Some Essentials of Coaching - Steve Barkley

Some Essentials of Coaching

As part of Jim Knight’s Teaching Learning Coaching Conference, I had the opportunity to participate in a panel discussion with Rachel Lofthouse, Joellen Killion, Kim Richardson, and Michelle Harris. Jim had asked us to share what we thought were some essentials of coaching. There were several areas where our comments matched quite closely. Each panelist also highlighted some additional elements for me to consider.

Whitney Johnson shared this visual summary on Twitter, @LearnwithMrsJ.

Here is the thinking that I shared during the panel session.

A belief in the complexity of teaching and learning.

When a coach appreciates the complexity of teaching and learning, the stage is set for a partnership exploration with the teacher one is coaching. Respect for the teacher comes through the coaching conversation. There is no easy fix to a problem the teacher might present or an opportunity the teacher wishes to explore. I describe that if I placed everything I know about teaching and learning inside of a balloon, the outside of the balloon represents the area for further study. The more I learn the more I can learn.

In an earlier blog on exploring complexity, I wrote, “When we appreciate the complexity of teaching and learning, seeking observation and reflections from colleagues is a natural expectation for teachers. Educators deserve coaching and PLC teaming support. It’s why I have stated across my coaching career that the most professional teachers, like professional athletes and performing artists, deserve the most coaching. They are working, designing, creating, and performing at the most complex level. Appreciating complexity should fuel coaching cultures in our schools.”

A Focus on Listening and Reflection

Listening and generating reflection is what creates empowerment in coaching. It is why I describe the preconference as the most important component in a coaching cycle. Listening communicates that the teacher’s agenda is driving the process. A favorite example emerges for me when I ask for a volunteer in a workshop session, in advance, to model a pre-conference with me. Frequently, they will email me asking if I can send them the questions I’ll be using. When I share that I can’t, I ask if they know why. They usually respond no and are surprised when I explain that I don’t know what questions I’ll be asking until I hear their initial response.

This quote from Adam Grant in Think Again illustrates, “The power of listening doesn’t lie just in giving people the space to reflect on their views. It’s a display of respect and an expression of care. Listening is a way of offering others our scarcest, most precious gift: our attention. Listening well is more than a matter of talking less. It’s a set of skills in asking and responding.”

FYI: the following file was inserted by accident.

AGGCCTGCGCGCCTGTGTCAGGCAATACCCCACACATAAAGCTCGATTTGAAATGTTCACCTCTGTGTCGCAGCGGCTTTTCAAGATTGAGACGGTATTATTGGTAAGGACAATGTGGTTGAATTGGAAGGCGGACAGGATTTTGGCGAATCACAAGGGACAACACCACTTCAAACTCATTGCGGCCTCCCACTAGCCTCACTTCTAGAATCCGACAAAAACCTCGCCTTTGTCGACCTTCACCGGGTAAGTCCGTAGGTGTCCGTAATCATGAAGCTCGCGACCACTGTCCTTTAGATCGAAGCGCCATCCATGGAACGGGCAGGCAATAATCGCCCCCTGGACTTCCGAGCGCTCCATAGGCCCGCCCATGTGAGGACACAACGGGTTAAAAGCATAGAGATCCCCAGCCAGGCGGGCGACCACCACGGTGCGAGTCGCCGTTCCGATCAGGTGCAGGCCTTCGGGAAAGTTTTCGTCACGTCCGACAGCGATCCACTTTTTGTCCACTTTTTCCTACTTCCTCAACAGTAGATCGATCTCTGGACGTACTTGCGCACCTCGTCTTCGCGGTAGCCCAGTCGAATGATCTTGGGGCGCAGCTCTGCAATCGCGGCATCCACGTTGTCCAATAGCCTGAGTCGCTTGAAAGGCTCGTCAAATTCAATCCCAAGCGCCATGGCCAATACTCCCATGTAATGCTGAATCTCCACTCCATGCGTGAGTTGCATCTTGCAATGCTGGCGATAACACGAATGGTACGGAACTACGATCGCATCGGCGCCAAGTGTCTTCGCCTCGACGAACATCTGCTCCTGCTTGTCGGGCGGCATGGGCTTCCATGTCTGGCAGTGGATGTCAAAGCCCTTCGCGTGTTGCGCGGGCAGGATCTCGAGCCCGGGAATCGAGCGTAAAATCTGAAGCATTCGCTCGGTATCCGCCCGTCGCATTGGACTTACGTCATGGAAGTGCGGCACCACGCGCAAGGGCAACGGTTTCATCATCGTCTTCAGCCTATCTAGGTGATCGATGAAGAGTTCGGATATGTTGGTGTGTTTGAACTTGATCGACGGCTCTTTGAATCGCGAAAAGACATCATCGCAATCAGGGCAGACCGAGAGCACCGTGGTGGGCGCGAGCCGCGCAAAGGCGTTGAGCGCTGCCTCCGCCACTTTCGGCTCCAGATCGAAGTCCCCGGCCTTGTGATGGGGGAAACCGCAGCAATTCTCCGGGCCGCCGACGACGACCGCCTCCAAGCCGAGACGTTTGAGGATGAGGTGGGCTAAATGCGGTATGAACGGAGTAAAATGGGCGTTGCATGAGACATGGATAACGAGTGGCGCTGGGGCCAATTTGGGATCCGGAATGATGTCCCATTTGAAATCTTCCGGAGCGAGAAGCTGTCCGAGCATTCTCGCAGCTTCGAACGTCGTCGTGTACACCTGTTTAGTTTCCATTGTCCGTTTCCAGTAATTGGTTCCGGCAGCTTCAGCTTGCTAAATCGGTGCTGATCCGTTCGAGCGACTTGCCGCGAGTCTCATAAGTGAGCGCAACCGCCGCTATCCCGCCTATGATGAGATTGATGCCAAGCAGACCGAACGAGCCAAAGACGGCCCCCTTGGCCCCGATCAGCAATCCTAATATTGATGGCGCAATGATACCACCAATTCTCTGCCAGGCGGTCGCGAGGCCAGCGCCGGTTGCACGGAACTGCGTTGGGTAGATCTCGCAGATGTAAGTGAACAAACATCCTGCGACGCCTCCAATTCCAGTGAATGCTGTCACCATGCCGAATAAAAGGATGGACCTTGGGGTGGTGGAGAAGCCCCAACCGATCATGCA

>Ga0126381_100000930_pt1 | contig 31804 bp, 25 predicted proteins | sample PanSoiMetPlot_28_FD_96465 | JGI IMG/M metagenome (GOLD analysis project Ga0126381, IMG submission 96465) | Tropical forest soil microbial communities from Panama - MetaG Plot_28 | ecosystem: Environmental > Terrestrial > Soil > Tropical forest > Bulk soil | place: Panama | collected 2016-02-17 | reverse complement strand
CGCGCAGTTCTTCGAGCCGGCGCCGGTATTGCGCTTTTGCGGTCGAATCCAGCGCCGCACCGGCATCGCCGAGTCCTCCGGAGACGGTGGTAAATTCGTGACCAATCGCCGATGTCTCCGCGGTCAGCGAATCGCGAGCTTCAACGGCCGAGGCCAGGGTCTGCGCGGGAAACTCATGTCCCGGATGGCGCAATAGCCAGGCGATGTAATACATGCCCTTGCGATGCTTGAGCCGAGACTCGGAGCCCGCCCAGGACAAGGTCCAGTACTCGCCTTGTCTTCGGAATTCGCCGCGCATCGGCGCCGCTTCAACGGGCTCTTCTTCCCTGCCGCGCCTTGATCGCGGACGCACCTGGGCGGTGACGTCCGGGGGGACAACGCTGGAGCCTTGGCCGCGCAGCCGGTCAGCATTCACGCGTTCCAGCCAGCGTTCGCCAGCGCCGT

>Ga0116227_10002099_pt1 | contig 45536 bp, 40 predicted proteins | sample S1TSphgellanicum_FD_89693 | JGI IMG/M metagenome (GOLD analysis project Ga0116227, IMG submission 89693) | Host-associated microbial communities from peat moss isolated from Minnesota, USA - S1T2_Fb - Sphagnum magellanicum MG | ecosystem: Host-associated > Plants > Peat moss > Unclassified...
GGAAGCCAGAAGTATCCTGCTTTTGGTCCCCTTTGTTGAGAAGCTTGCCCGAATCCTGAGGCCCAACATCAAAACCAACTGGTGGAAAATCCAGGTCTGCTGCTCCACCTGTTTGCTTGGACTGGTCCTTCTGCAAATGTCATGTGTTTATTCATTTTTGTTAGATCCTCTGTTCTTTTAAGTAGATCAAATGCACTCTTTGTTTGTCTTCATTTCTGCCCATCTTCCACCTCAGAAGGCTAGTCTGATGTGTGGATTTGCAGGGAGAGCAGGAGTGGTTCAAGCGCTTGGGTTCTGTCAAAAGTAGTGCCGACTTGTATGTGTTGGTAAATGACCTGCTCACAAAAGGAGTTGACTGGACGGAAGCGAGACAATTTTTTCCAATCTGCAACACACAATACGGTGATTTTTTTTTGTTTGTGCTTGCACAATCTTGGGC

Tapping Curiosity

Curiosity is a resource for the coach and the coachee. Ines Paler in Coach like a child – The Power of Curiosity shares:

“For a coach, being curious enables us to let go of our beliefs. It allows us to leap beyond first impressions and to connect with the client. It doesn’t matter if their story is like ours because it’s not the story that matters. It’s what the person is experiencing. And that is unique.”

Similarly, curiosity on teachers’ part either individually or within their teams and PLCs can generate direction and hope which are needed as we work to create maximum learning opportunities for students at a time with many uncertainties.

“Being curious will empower us to reframe situations, to see new options and alternatives. That curiosity will enable us to find new colours and textures in the box we have. Imagine what will happen when you remove all rules and restrictions we take for granted. When you just play with the situation and discover what’s possible. Indeed, only such curiosity can bring us both the hope and the powerful creativity to live the life we want to live.” (Paler)

Plan for Fun

This is a new conscious focus for me. This new focus has me exploring “restorative rest.” Many folks are reporting that in the past when they were fatigued on Friday, a weekend of laying back, extra sleep, maybe a walk, or playing with the kids allowed a return to school on Monday with renewed energy. That isn’t happening for them now. While that rest is needed, an examination of “what I’m doing at work” might be needed as well. In an earlier blog, I examined the role of fun and its benefits for health, creativity, and productivity. Might planning for more fun in teaching and learning be a key against fatigue?

In a blog post on restorative rest, Emily Whitten shares some questions that I think coaches might use with teachers.

“Every so often—mid-project, mid-year, or even mid-week—create moments of pause to ask yourself and your team questions like:

Are we spending energy on what matters?

Do we have the same goal as when we started?

Are our efforts working in getting us to that goal?

What’s going well that we should be doing more of?

What should we be doing differently?”

I really like that first question! Energy being spent on things that I feel don’t matter is sure to produce fatigue. Finding fun in teaching and learning can generate energy. A worthy topic for coaching exploration.

Taking part in TLC21, interacting with Jim Knight and others on the panel was definitely energy-generating for me.

Here is another visual summary from Dana Landenburger, @dlandenburger on Twitter.

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